tory, and fraught with more evils than are
recorded in the annals of human woe. The
unlimited and free coinage of silver in this
country would drive out the gold. This ls
indisputable as the law of gravitation It
has driven out gold in every country which
has unltmitedly coined silver. There is not
an enlightened gentleman who will talk to
you in advocacy of free coinage of silver
who does not admit that this will the inevita
ble result, but they say it will only last two
8100 d...
Bubbles.
Those pimples or blotches
that disfigure your skin, are
blood bubbles. They mark
the unhealthy condition of the
blood-current that throws them
up. You must get down to
the blood, before you can be
rid of them. Local treatment
is useless. It suppresses, but
does not heal. The best rem
edy for eruptions, scrofula,
sores, and all blood diseases, is
Ayer's
Sarsaparilla.
or three years. Mr. St. John, of New York,
has been largely and copiously quoted by
them — president of a national bank until re
cently and all that, and by the bill which
he procured to be Introduced in congress,
and which had the indorsement of the silver
and Populist sentiment there, they proposed
to bridge over this yawning chasm which
they themselves admitted would open be
neath their feet by issuing interest-bearing
treasury notes of the United States, secured
by deposits of uncoined silver or gold bull
ion, or by deposit of United States bonds to
be issued, of course, for that purpose.
We have $620,000,000 of gold In the United
States, 1 think more, lt would disappear at
once In the face of free silver coinage or even
the certainty of It. Let this election go Demo
cratic-Populist, let the American people re
cord their will that the coinage of silver shall
be free and unlimited, and long before Mr.
Bryan and his cohorts could place the edict
into the form of law, the just financial fears
of mankind would draw that gold from every
vault wherein it lies protected and It would
sink into the earth as the waters which came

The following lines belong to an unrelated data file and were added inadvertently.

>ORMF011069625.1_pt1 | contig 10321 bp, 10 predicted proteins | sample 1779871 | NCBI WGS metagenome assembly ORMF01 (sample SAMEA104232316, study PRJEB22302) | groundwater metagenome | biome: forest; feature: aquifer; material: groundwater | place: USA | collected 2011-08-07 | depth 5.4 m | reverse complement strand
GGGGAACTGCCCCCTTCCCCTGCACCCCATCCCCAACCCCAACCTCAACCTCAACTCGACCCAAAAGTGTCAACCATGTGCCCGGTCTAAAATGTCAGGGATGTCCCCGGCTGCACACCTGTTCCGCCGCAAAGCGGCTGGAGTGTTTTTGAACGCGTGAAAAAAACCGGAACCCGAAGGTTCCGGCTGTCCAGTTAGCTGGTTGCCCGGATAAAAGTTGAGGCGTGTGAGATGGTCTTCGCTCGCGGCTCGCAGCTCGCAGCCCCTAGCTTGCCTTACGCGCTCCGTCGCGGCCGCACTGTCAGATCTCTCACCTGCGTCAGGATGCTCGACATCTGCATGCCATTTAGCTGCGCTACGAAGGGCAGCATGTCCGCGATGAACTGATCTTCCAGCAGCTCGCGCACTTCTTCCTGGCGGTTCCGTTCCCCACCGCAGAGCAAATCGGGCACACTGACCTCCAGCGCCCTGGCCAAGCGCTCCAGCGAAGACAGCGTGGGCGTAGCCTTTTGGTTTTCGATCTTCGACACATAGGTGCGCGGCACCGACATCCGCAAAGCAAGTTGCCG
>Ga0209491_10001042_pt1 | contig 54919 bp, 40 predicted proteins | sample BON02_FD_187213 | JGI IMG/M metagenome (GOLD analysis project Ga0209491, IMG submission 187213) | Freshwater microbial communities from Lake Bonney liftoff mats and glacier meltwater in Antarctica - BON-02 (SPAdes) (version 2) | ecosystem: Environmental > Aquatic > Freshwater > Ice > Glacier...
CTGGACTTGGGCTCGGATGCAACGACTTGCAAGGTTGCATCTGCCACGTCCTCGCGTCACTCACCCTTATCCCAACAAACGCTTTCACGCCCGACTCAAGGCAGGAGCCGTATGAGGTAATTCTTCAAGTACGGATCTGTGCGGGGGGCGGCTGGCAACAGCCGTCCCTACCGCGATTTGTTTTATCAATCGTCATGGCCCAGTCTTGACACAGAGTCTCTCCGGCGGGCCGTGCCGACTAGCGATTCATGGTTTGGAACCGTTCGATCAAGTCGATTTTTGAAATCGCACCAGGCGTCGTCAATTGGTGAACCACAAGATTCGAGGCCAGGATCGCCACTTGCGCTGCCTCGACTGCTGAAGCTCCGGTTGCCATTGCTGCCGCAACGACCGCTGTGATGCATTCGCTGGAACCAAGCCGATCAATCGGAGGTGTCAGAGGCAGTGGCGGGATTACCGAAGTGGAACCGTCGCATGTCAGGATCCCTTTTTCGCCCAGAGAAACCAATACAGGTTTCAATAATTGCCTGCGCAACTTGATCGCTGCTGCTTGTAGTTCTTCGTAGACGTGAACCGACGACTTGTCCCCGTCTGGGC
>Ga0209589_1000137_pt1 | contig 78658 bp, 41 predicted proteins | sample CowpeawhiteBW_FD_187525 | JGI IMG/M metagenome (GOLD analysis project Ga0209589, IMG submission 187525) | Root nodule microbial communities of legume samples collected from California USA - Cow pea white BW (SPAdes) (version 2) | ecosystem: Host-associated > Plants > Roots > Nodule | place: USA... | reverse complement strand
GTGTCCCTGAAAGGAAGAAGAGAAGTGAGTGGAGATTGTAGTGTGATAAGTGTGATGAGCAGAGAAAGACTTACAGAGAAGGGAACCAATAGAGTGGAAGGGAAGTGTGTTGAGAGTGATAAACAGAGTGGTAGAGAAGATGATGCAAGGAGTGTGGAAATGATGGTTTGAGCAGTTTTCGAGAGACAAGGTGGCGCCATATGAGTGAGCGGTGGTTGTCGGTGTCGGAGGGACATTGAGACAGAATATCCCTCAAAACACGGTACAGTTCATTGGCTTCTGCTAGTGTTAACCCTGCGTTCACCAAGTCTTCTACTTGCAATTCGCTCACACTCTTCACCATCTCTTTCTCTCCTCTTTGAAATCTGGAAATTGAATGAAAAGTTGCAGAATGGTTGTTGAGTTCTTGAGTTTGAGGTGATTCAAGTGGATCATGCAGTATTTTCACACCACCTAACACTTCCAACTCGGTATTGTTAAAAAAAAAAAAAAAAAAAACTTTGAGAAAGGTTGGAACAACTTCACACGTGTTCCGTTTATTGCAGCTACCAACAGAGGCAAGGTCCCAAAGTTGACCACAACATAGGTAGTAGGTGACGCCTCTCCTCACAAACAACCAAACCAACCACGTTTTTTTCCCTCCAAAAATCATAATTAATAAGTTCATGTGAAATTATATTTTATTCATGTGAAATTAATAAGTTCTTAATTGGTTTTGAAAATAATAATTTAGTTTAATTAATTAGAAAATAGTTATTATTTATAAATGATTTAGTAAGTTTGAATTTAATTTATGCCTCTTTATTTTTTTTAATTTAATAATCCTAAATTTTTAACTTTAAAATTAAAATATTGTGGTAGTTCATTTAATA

down from heaven last night. This bill of
Mr. St. John so admits, and that disappear
ance is the very ailment which he proposes
to remedy. But in this universal absconding
of gold there would be no gold bullion to
deposit, people would not take it out of hid
ing to exchange It for any paper money what
ever of the government which proposed to
make all these obligations payable in silver.
(Applause.) This remedy is counteracted so
far by the assumption and admission that
gold will -sappear.
Now as to deposits of silver bullion. The
world's product of silver in 1594 (commercial
value) was $216,892,200. If we could get the
world's entire product (as we could not) lt
would take three years to fill the void of
$020,000,000 of vanished gold. The nations
of the world will not melt down their coined
silver to deposit it in the United States
treasury and receive merely a silver cer
tificate.
But the thiid alternative Is one of most ma
lign portent. It is proposed to use the Interest
bearing bonded debt of the United States In
order that the miner or owner of sliver may
take his bullion to the mint meanwhile and
get evidences of government debt two for one
— a privilege not granted to or claimed by
any farmer, artisan, manufacturer or pro
ducer upon God's heritage. I say it is proposed
to use the interest-bearing bonded debt of
the United States. Now what does this
mean? It means an increase of the bonded
debt. People who have got their bonds as
Investment to get their living from in the
way of their annual income, or anyone else,
are not going to put their bonds in deposit
in the treasury to get a treasury certificate.
And so the chasm could not be filled In
that way, neither by gold, by sliver, or by
the illimitable issue of bonds. So this chasm
could not be filled. They admit it will last
three years. What will take place meantime,
in the very face of the danger of it? We
are In the midst of commercial distress al
most unexampled In our history — a panic
such aa the world has seldom seen. It would
throw 3,000.000 men out of employment. It
would depress and starve the wage-earner,
and it would deprive him of being the best
consumer and purchaser that the American
farmer has. and by that reflex action inflict
unexampled misery upon our agricultural
population. (Applause.)
In that state of things the abyss must be j